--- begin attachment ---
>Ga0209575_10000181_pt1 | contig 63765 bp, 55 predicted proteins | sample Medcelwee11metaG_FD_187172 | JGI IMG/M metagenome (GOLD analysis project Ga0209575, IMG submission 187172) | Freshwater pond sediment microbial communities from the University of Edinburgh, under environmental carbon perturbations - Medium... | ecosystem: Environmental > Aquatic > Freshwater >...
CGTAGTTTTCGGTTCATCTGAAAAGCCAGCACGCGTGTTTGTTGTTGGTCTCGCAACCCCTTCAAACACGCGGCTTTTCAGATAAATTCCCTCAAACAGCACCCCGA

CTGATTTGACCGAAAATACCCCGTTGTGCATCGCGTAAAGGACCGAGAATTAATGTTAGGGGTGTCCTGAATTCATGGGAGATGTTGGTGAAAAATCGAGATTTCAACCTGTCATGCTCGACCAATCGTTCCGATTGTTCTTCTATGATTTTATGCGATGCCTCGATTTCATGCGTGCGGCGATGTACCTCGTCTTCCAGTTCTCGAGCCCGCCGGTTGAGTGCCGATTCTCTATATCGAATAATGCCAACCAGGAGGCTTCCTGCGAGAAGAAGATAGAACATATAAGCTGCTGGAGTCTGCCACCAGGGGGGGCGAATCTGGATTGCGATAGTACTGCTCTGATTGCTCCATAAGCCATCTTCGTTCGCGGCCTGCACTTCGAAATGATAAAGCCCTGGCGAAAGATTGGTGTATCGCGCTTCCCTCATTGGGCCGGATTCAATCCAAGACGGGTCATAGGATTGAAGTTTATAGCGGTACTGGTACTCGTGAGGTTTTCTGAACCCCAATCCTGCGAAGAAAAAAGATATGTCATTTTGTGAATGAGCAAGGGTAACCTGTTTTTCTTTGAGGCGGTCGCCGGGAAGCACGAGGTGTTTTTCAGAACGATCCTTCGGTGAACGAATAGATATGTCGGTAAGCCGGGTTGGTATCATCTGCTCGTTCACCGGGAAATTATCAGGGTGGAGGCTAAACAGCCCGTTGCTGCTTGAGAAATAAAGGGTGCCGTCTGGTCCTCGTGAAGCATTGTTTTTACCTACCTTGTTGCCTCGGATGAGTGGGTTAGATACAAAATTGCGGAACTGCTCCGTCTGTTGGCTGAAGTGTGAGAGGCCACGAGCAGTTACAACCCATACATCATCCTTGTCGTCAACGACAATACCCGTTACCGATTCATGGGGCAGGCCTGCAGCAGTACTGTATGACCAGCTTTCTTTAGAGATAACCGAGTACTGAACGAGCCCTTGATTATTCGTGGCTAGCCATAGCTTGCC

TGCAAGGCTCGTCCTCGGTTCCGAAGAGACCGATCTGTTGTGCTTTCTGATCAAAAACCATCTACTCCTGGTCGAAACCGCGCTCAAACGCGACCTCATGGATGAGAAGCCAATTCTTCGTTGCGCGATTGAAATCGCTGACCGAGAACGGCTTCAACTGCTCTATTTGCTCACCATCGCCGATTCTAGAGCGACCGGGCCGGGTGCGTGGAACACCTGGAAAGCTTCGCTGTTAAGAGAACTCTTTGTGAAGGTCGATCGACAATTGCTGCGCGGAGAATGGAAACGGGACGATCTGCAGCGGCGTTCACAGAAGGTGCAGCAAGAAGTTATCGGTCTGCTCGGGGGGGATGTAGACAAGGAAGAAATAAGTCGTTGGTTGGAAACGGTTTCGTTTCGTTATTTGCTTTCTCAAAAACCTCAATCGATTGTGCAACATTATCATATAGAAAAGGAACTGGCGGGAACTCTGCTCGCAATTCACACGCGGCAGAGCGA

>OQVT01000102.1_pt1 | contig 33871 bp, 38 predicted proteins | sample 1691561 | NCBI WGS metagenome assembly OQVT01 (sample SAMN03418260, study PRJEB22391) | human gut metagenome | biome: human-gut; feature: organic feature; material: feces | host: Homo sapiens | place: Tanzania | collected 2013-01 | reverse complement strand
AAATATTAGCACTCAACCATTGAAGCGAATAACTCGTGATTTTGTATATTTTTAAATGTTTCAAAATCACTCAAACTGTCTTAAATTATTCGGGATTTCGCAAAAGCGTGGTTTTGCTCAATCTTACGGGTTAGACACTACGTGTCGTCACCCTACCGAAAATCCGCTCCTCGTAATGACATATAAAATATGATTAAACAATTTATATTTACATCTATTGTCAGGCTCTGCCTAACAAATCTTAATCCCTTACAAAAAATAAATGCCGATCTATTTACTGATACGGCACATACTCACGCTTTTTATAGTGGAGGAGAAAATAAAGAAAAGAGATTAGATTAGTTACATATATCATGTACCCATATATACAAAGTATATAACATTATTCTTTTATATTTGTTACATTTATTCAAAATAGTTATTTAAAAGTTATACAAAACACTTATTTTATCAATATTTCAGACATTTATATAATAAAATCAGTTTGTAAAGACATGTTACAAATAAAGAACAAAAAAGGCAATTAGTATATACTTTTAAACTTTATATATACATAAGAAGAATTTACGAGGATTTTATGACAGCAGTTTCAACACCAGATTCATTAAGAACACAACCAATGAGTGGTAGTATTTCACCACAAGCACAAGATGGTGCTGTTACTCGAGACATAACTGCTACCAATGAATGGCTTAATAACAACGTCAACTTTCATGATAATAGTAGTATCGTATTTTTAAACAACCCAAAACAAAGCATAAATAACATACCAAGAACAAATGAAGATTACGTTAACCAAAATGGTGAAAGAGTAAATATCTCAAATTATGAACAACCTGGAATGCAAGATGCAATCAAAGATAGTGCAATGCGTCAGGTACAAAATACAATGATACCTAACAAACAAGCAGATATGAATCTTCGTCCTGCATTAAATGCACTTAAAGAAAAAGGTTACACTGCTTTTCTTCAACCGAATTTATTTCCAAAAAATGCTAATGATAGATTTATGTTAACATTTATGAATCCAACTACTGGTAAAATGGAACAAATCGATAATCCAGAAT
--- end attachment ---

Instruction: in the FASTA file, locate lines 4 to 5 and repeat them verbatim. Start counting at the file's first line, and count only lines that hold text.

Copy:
TGCAAGGCTCGTCCTCGGTTCCGAAGAGACCGATCTGTTGTGCTTTCTGATCAAAAACCATCTACTCCTGGTCGAAACCGCGCTCAAACGCGACCTCATGGATGAGAAGCCAATTCTTCGTTGCGCGATTGAAATCGCTGACCGAGAACGGCTTCAACTGCTCTATTTGCTCACCATCGCCGATTCTAGAGCGACCGGGCCGGGTGCGTGGAACACCTGGAAAGCTTCGCTGTTAAGAGAACTCTTTGTGAAGGTCGATCGACAATTGCTGCGCGGAGAATGGAAACGGGACGATCTGCAGCGGCGTTCACAGAAGGTGCAGCAAGAAGTTATCGGTCTGCTCGGGGGGGATGTAGACAAGGAAGAAATAAGTCGTTGGTTGGAAACGGTTTCGTTTCGTTATTTGCTTTCTCAAAAACCTCAATCGATTGTGCAACATTATCATATAGAAAAGGAACTGGCGGGAACTCTGCTCGCAATTCACACGCGGCAGAGCGA

>OQVT01000102.1_pt1 | contig 33871 bp, 38 predicted proteins | sample 1691561 | NCBI WGS metagenome assembly OQVT01 (sample SAMN03418260, study PRJEB22391) | human gut metagenome | biome: human-gut; feature: organic feature; material: feces | host: Homo sapiens | place: Tanzania | collected 2013-01 | reverse complement strand